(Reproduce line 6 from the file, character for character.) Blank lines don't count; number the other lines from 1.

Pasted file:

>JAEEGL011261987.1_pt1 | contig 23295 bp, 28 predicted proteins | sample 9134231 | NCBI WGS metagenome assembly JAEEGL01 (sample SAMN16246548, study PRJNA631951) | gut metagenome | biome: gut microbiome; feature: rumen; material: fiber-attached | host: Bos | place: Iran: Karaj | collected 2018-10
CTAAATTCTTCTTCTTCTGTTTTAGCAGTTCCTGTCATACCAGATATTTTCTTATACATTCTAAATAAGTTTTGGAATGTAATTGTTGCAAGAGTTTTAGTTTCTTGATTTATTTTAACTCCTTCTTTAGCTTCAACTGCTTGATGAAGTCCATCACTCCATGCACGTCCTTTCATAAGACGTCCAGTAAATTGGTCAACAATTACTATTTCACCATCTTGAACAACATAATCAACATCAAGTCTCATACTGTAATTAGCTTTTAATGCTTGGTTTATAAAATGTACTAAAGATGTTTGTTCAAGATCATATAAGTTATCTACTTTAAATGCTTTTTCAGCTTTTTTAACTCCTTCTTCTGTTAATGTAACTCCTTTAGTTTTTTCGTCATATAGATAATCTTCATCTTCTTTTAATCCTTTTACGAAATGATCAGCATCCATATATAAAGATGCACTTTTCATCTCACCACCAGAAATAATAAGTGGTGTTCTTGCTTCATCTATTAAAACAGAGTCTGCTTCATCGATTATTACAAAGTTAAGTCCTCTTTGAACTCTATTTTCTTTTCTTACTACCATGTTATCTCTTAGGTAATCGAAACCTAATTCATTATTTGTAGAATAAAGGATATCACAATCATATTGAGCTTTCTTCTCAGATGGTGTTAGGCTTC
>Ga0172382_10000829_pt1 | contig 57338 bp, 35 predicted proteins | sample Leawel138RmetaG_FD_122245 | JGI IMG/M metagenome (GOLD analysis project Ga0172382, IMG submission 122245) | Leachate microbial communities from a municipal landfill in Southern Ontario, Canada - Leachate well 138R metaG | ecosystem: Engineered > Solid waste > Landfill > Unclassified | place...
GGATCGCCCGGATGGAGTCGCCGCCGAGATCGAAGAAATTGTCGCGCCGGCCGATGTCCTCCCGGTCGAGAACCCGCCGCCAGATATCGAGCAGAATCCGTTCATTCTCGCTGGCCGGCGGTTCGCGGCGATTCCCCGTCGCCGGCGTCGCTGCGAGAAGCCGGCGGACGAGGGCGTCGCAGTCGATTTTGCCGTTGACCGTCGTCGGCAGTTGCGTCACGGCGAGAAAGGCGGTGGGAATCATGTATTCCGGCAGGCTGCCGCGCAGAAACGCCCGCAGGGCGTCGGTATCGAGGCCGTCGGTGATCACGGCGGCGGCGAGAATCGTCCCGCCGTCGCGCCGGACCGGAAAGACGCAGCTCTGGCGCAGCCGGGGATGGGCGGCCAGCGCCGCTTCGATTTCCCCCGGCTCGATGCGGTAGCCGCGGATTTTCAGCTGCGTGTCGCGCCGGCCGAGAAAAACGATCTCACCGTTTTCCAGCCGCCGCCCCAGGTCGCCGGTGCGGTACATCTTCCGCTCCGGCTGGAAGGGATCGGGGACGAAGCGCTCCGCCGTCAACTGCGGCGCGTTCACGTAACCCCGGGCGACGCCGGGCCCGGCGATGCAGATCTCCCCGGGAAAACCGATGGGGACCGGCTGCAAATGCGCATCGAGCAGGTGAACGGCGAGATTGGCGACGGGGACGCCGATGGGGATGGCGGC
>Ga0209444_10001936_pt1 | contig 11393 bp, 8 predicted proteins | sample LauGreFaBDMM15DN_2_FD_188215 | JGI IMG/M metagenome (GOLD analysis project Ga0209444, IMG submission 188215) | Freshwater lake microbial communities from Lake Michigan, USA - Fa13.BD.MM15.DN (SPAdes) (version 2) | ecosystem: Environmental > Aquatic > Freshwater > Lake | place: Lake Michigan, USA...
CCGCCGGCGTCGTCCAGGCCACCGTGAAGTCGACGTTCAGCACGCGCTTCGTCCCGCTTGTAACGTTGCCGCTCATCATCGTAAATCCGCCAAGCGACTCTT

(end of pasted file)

CCGCCGGCGTCGTCCAGGCCACCGTGAAGTCGACGTTCAGCACGCGCTTCGTCCCGCTTGTAACGTTGCCGCTCATCATCGTAAATCCGCCAAGCGACTCTT